Since my last post about my Vermont garden, I have cleared the garden and have been enjoying its bounty and the lessons learned from my weeds and neglect. As I had mentioned in the previous post, the most important lesson I learned was making an attitude adjustment. Rather than approaching the weeds with resistance, I made peace with them as I made room for better things.
The Weeds Were as Tall as the Sunflowers
Weeding the garden was a very meditative process. I took off my shoes and connected totally with the earth as I gradually cleared the area. For several days I went out early in the morning or late in the afternoon when it wasn’t too hot and enjoyed being present with my weeds. When there was only one small section left, I found that I didn’t want to finish it. It was like reading a great book that you can’t put it down, but not wanting to get to the end. So I left some weeds for the next day.
Some Diamonds (AKA Kale) in the Rough
I also learned that if we are open to accepting our weeds unconditionally, we might uncover some hidden purpose. Aside from the weeds providing shelter for insects, birds and a neighborhood cat, their shadows provided the necessary shade to allow my unattended Swiss chard to survive the dry summer heat. It was not until I removed the weeds surrounding the chard that I realized this. Within hours, the Swiss chard was totally wilted and so very sad looking. I immediately watered it hoping it would survive, but even the next day it still looked kind of droopy. Lesson learned – even the weeds in our life serve a purpose.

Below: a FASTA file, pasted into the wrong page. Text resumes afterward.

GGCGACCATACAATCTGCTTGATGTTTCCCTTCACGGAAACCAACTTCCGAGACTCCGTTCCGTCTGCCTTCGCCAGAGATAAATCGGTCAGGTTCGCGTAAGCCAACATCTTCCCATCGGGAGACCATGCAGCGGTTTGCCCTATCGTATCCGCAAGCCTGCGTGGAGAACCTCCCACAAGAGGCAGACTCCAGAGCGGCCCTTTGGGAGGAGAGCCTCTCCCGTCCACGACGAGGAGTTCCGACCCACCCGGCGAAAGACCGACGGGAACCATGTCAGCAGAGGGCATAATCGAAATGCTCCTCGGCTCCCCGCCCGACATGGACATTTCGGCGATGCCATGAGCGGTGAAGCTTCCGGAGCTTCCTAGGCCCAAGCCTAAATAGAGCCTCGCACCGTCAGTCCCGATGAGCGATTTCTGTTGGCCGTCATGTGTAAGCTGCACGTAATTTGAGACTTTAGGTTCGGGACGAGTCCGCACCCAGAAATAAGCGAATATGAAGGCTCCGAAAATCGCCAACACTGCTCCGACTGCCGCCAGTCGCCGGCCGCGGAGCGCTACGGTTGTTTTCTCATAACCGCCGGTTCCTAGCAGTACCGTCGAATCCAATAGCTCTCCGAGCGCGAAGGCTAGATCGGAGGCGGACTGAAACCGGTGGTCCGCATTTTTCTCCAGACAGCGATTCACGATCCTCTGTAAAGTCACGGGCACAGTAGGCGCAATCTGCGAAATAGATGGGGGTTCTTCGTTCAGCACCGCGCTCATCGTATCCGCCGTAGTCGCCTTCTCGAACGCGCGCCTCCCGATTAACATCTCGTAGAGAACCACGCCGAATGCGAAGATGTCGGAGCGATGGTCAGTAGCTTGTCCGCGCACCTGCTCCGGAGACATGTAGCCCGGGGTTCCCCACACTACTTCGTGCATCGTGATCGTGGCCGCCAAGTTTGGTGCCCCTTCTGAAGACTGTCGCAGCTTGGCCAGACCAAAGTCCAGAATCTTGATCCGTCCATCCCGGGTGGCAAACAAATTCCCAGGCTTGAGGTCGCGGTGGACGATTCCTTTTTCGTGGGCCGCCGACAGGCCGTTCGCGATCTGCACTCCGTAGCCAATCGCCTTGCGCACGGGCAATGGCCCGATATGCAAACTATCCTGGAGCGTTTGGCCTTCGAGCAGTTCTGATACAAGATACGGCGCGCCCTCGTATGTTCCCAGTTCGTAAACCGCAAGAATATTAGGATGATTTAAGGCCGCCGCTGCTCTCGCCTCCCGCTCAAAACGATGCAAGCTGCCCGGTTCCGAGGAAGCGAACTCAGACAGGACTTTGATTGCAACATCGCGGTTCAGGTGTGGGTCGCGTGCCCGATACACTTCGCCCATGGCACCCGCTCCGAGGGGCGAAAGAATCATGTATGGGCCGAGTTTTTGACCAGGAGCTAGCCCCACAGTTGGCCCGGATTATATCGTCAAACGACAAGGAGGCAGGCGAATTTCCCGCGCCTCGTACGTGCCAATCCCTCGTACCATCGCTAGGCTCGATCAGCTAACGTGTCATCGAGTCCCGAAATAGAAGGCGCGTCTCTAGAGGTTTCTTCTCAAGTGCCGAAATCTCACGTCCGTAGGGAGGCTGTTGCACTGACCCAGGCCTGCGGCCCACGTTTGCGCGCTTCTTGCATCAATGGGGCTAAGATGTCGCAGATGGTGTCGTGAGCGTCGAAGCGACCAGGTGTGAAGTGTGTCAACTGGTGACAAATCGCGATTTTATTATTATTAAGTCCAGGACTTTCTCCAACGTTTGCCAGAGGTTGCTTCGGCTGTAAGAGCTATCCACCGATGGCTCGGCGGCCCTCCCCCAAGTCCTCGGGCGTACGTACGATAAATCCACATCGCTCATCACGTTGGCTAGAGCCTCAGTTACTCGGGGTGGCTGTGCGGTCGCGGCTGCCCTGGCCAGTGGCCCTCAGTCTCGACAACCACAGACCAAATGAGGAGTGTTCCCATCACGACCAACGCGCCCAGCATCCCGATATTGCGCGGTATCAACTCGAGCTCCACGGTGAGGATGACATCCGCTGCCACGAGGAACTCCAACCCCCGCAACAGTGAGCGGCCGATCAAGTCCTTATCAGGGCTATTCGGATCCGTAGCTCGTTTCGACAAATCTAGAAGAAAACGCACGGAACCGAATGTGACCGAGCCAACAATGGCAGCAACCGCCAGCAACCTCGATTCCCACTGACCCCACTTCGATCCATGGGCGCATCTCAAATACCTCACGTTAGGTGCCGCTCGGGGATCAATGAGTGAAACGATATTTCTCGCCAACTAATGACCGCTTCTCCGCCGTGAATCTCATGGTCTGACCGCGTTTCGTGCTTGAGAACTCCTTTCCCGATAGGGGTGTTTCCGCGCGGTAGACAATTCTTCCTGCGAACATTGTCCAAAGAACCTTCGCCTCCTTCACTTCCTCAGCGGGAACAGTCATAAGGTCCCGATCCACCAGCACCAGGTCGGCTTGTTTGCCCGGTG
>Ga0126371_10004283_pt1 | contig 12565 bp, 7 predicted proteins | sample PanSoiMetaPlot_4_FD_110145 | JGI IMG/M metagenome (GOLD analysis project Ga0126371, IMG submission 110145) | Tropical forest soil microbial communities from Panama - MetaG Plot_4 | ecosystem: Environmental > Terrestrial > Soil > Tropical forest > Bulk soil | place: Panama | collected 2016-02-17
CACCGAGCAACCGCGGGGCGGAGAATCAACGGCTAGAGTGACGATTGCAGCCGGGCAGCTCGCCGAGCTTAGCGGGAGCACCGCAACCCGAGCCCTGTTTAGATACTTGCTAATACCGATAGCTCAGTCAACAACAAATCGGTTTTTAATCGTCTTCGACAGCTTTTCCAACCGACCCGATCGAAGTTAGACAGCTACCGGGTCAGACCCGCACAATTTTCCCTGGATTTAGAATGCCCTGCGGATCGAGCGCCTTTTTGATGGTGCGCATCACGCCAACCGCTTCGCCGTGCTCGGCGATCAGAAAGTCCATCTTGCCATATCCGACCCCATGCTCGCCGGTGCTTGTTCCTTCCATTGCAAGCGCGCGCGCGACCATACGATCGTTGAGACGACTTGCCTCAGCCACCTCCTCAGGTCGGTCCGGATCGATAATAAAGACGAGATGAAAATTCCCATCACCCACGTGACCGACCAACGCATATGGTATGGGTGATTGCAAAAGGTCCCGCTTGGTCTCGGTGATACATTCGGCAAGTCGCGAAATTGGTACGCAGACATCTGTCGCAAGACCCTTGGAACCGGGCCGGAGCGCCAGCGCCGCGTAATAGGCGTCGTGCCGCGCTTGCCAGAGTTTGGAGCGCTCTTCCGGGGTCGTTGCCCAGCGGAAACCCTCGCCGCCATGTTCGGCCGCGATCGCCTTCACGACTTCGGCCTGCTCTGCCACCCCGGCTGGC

Saving the Swiss Chard
So I went off to the Co-op to get some boxes and apply what I learned about no-till gardening in a course I attended earlier this summer at the Omega Institute in NY. In this wonderful weekend course, called Grow Food Everywhere, instructors Deb Habib and Ricky Baruc of Seeds of Solidarity – http://www.seedsofsolidarity.org/index.html guided us through a process that involves covering an area with cardboard, adding several inches of compost, planting the plants, and ending with a layer of straw or hay mulch. The beauty of this method is that the cardboard, hay and compost will enrich the soil, and help break down the weeds and grass that were growing underneath.
Swiss Chard Before and After Mulching
So I carefully arranged cardboard around the wilted chard, hosed it down thoroughly, and then layered on some mulch that I had instead of the straw. I didn’t need to add the compost because I had done that last year and the soil in the garden was still quite rich.
My chard is happy now. My garden is happy now. And I am happy now with my garden of weedin’.
Marilyn Chiarello, founder of A Taste of Light, is a certified raw veganchef,educator and health coach. She offers a variety of services including health coaching, classes, dinner parties, consultations and presentations. For more information, visit aTasteofLight.com or contact her directly – Marilyn@aTasteofLight.com or 516-671-7037.
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